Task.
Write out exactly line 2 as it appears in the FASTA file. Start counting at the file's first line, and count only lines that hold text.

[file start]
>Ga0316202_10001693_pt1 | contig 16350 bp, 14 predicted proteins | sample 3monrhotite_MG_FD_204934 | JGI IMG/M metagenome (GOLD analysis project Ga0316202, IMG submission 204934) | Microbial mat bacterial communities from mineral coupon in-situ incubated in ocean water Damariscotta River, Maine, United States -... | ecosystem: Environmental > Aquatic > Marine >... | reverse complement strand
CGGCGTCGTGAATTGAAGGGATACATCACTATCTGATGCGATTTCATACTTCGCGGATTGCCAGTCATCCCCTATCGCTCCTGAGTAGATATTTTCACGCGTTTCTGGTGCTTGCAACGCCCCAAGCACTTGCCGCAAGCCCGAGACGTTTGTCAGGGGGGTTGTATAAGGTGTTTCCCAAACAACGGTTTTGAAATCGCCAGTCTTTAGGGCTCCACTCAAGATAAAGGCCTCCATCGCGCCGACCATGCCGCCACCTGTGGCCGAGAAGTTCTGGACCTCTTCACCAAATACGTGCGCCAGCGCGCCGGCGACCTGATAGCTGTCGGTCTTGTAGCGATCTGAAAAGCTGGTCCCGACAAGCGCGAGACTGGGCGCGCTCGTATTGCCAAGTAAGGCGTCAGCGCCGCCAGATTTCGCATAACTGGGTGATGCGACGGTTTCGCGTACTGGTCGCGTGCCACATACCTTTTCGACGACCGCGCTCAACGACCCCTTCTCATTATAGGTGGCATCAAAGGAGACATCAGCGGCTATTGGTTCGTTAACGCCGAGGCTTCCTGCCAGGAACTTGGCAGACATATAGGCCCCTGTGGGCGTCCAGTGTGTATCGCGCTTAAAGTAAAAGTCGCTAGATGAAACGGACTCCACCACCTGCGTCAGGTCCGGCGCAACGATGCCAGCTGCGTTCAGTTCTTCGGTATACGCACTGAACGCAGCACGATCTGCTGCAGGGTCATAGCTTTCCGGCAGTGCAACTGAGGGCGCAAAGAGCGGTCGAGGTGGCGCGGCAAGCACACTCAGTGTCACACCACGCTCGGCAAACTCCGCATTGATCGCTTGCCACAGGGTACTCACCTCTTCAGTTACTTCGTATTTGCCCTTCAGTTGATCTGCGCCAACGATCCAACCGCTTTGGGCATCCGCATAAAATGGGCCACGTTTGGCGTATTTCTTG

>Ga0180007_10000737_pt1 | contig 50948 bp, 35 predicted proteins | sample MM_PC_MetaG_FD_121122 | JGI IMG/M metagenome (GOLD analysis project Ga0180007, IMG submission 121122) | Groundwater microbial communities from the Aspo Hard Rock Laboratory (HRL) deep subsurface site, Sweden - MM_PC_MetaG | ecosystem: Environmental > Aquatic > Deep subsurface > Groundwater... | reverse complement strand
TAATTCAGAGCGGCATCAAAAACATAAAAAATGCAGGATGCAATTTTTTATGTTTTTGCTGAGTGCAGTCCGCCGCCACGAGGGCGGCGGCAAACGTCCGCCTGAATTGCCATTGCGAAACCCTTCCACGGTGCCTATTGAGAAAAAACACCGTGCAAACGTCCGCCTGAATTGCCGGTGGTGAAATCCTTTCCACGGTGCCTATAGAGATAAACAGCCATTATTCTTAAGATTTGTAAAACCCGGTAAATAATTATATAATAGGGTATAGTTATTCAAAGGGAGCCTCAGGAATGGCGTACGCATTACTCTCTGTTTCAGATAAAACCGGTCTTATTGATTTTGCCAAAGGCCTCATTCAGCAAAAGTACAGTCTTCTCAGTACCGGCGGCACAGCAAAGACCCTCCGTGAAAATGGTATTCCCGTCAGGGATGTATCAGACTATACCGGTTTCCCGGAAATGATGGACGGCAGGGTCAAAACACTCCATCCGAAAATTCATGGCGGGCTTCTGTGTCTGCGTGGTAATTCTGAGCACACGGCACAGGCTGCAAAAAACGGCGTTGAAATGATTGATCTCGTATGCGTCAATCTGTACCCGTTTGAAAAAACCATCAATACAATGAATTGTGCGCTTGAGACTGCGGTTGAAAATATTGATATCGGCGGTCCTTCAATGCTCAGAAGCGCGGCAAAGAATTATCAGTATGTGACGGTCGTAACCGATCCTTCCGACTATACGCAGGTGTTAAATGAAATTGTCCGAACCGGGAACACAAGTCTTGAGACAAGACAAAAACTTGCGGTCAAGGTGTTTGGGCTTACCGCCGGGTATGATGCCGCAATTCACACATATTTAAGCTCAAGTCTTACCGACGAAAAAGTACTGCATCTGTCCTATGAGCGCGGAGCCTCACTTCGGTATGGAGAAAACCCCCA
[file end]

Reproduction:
CGGCGTCGTGAATTGAAGGGATACATCACTATCTGATGCGATTTCATACTTCGCGGATTGCCAGTCATCCCCTATCGCTCCTGAGTAGATATTTTCACGCGTTTCTGGTGCTTGCAACGCCCCAAGCACTTGCCGCAAGCCCGAGACGTTTGTCAGGGGGGTTGTATAAGGTGTTTCCCAAACAACGGTTTTGAAATCGCCAGTCTTTAGGGCTCCACTCAAGATAAAGGCCTCCATCGCGCCGACCATGCCGCCACCTGTGGCCGAGAAGTTCTGGACCTCTTCACCAAATACGTGCGCCAGCGCGCCGGCGACCTGATAGCTGTCGGTCTTGTAGCGATCTGAAAAGCTGGTCCCGACAAGCGCGAGACTGGGCGCGCTCGTATTGCCAAGTAAGGCGTCAGCGCCGCCAGATTTCGCATAACTGGGTGATGCGACGGTTTCGCGTACTGGTCGCGTGCCACATACCTTTTCGACGACCGCGCTCAACGACCCCTTCTCATTATAGGTGGCATCAAAGGAGACATCAGCGGCTATTGGTTCGTTAACGCCGAGGCTTCCTGCCAGGAACTTGGCAGACATATAGGCCCCTGTGGGCGTCCAGTGTGTATCGCGCTTAAAGTAAAAGTCGCTAGATGAAACGGACTCCACCACCTGCGTCAGGTCCGGCGCAACGATGCCAGCTGCGTTCAGTTCTTCGGTATACGCACTGAACGCAGCACGATCTGCTGCAGGGTCATAGCTTTCCGGCAGTGCAACTGAGGGCGCAAAGAGCGGTCGAGGTGGCGCGGCAAGCACACTCAGTGTCACACCACGCTCGGCAAACTCCGCATTGATCGCTTGCCACAGGGTACTCACCTCTTCAGTTACTTCGTATTTGCCCTTCAGTTGATCTGCGCCAACGATCCAACCGCTTTGGGCATCCGCATAAAATGGGCCACGTTTGGCGTATTTCTTG